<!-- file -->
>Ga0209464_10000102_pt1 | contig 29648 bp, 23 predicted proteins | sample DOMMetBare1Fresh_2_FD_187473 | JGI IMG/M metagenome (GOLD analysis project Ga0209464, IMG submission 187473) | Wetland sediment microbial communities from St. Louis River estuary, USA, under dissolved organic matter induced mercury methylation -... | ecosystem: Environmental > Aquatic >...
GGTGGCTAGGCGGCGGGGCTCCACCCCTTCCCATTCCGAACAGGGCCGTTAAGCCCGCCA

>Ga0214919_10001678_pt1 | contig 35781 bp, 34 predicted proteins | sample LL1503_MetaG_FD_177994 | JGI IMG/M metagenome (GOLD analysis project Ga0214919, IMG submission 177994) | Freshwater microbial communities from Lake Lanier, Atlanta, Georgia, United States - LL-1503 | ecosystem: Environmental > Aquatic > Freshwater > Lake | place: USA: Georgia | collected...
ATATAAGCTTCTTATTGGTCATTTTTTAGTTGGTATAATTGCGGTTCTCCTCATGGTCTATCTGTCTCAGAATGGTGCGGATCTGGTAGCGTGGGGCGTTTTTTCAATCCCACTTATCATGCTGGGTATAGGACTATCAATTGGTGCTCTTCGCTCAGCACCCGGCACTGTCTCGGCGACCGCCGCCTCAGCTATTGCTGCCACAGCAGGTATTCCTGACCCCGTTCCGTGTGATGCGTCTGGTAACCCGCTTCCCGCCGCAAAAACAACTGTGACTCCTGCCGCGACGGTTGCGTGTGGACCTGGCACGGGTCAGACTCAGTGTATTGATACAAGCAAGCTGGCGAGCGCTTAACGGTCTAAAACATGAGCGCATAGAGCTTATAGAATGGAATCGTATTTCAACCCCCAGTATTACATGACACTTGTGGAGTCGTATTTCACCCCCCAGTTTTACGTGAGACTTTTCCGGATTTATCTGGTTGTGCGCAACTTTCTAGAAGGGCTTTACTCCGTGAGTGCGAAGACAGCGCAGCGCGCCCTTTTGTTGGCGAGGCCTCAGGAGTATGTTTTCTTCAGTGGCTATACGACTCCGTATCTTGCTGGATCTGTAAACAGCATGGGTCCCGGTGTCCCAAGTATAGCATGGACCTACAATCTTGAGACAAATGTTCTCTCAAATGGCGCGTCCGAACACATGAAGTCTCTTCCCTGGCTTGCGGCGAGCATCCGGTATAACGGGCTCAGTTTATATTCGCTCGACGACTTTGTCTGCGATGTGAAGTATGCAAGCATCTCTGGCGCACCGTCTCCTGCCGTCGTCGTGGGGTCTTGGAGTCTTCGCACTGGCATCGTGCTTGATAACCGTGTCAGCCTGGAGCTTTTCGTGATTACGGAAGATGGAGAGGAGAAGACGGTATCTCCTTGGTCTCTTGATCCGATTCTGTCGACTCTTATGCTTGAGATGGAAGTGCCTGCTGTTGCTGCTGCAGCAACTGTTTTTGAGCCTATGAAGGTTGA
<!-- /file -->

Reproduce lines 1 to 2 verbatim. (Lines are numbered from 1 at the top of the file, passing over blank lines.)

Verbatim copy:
>Ga0209464_10000102_pt1 | contig 29648 bp, 23 predicted proteins | sample DOMMetBare1Fresh_2_FD_187473 | JGI IMG/M metagenome (GOLD analysis project Ga0209464, IMG submission 187473) | Wetland sediment microbial communities from St. Louis River estuary, USA, under dissolved organic matter induced mercury methylation -... | ecosystem: Environmental > Aquatic >...
GGTGGCTAGGCGGCGGGGCTCCACCCCTTCCCATTCCGAACAGGGCCGTTAAGCCCGCCA